We had advanced specialist schools and training schools in last year's White Paper. And with the pound;12.8 billion Estelle extracted from the Chancellor, came yet more terminological tongue-twisters. We now have Schools Facing Challenging Circumstances to add to schools in special measures.
As a special adviser, I spent many a frustrating hour seeking new names for new projects. Combinations of "excellence", "advanced" and "success" were exchanged on the now infamous Whitehall email system. After-hours wordplay even extended to the Westminster Arms pub.
"Foundation school" was suggested by imaginative local authority officers who had lost the appetite for continued war against grant-maintained schools. And I have to confess responsibility for inventing the phrase "city academy".
And we could not call our schools policy document Excellence for All in 1995 because the Liberal Democrats had already used the name for their previous manifesto, so it became instead the alliterative Excellence for Everyone.
So I know why we have the names. Each new initiative needs description. Otherwise those spoilsport education correspondents will groan that they have heard it all before. But just like puppies should outlive Christmas, new school names should last longer than the next press briefing.
Don't get me wrong. Specialism is the only practical way to improve choice and standards in comprehensive schools. And there is nothing wrong with describing a school as a technology or language college, if that is what it is. But the many other new names are confusing parents and making it harder for them to understand what their local school does.
Not that the different categories do not serve a useful purpose. We need more schools to train teachers. And the best schools should share their expertise with their neighbours, failing or not. But the training school, beacon school and advanced specialist school titles are in danger of obscuring rather than illuminating their valuable work (especially where a school enjoys all three titles and more).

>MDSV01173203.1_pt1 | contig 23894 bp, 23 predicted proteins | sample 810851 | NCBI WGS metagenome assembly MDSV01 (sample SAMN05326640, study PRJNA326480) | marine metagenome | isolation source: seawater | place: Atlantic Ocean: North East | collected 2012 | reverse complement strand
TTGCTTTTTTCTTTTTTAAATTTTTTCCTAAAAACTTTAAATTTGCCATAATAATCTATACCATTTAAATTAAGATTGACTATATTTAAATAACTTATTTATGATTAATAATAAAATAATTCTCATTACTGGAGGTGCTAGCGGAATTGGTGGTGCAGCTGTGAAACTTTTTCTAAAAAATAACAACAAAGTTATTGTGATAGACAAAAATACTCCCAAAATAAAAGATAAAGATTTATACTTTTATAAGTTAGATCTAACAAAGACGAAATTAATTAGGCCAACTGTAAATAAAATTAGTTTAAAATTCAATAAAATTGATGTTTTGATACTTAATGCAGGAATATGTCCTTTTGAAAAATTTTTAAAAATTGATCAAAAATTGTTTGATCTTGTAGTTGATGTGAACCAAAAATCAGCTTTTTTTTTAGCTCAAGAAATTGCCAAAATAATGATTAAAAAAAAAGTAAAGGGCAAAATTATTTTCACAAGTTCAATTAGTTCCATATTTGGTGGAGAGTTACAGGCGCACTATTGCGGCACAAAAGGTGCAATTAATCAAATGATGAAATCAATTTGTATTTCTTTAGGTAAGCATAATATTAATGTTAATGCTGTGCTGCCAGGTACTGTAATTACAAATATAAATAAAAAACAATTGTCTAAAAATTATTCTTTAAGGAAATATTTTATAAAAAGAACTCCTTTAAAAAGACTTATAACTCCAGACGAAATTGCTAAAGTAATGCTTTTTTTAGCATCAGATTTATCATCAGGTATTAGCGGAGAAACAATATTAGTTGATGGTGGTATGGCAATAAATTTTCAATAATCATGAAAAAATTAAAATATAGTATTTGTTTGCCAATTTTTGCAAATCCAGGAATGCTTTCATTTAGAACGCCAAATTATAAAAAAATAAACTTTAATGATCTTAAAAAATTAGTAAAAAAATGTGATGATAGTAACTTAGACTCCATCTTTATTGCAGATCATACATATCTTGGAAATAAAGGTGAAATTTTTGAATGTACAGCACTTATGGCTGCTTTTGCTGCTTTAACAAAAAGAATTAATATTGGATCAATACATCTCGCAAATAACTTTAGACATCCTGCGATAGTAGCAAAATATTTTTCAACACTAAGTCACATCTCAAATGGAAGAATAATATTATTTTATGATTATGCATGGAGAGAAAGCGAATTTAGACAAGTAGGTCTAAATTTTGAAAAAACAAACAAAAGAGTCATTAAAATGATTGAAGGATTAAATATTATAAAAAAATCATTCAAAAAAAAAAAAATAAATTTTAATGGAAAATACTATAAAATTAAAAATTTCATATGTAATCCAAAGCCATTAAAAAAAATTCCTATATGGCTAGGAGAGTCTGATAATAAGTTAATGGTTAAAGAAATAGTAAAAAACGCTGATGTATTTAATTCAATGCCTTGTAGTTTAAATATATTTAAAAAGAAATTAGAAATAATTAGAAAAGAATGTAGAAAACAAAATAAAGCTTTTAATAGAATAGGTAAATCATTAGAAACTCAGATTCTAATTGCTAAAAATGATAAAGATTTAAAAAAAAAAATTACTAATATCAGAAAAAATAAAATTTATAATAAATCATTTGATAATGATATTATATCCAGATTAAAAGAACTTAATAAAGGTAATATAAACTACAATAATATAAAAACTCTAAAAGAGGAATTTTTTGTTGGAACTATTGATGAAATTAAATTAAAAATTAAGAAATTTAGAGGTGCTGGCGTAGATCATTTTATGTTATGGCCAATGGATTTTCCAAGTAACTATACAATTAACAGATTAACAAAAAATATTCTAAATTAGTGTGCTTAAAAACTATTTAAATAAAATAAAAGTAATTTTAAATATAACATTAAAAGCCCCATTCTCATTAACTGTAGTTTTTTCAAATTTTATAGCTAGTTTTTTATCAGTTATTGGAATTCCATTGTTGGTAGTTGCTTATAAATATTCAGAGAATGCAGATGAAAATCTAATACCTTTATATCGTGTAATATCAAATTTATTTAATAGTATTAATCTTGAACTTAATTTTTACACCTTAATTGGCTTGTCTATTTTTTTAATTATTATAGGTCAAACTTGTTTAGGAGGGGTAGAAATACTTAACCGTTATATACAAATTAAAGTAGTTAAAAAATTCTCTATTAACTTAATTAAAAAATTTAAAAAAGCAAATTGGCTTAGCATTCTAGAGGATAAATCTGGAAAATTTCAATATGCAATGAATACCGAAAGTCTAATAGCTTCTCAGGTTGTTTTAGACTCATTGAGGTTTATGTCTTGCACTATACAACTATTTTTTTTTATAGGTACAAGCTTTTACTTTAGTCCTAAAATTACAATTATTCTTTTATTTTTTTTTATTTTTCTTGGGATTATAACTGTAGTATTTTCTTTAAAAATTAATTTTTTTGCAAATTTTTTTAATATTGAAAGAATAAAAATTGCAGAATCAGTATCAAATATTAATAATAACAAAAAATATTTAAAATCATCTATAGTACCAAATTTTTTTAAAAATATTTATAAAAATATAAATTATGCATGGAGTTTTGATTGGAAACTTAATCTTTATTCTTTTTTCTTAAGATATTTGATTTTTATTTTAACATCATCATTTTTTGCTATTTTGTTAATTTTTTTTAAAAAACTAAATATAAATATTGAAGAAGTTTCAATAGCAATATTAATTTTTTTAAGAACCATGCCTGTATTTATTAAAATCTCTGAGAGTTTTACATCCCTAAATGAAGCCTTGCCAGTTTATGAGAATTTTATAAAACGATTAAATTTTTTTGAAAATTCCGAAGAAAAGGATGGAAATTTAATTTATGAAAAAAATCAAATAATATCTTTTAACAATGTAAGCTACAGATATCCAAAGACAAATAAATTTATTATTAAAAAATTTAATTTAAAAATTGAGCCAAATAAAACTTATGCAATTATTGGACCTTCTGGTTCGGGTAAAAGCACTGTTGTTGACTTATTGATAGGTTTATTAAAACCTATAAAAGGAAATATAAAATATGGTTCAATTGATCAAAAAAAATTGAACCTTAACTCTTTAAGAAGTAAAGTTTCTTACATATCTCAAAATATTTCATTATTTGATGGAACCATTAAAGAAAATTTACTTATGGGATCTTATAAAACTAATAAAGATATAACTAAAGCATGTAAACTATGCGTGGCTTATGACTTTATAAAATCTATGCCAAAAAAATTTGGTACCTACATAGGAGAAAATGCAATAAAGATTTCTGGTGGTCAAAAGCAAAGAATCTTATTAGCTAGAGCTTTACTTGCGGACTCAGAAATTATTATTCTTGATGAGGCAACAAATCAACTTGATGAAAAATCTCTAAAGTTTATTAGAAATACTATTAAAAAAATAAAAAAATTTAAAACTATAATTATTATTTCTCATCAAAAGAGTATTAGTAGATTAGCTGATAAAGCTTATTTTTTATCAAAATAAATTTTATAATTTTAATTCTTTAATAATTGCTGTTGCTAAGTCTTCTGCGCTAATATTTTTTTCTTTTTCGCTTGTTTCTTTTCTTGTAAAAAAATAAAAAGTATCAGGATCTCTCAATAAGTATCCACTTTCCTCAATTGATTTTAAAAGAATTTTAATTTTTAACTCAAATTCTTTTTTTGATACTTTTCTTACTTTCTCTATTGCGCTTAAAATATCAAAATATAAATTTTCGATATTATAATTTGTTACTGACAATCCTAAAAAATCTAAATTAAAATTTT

Instead of creating new names, more time needs to be spent explaining in the plainest language how the Government's new vision works. And something other than the "ladder" is needed to describe their mutual relationship if the "bog-standard comprehensive" is not to languish permanently on the lowest rung.
Labour's "new vision for comprehensives" was first outlined by David Blunkett six years ago. Real implementation actually began in 1999, with the launch of Excellence in Cities. Yet a recent Channel Four News education poll found that most parents recognised there had been improvements in primary schools under Labour, but thought there had been no improvement in secondaries.
In part, that is because of the narrative with which the Government fought the last election and now justifies the spending review rises. Primary schools are deemed to have got better in Labour's first term, but secondary schools are supposedly only now being tackled.
Of course, there have been disappointments, like Fresh Start or education action zones. And there are clearly several hundred schools which need to improve significantly. But there is plenty of evidence that much of the Government's secondary strategy has made a difference, especially in inner-city areas like Birmingham and east London.
Moreover, nearly 800 failing schools have successfully been turned around since 1997, with a further 150 closed. Yet when the public hears another new name or a new strategy they can only assume that earlier initiatives have failed or been abandoned.
Ministers need to turn their attention to selling that success. The new system not only needs to work, it needs to be seen to work. And if that means a cull of categories of school, or fewer rungs on the ladder, so be it. Who will mourn the Whitehall brainstorm?
Conor Ryan was special adviser to David Blunkett at the Department for Education and Employment, 1997-2001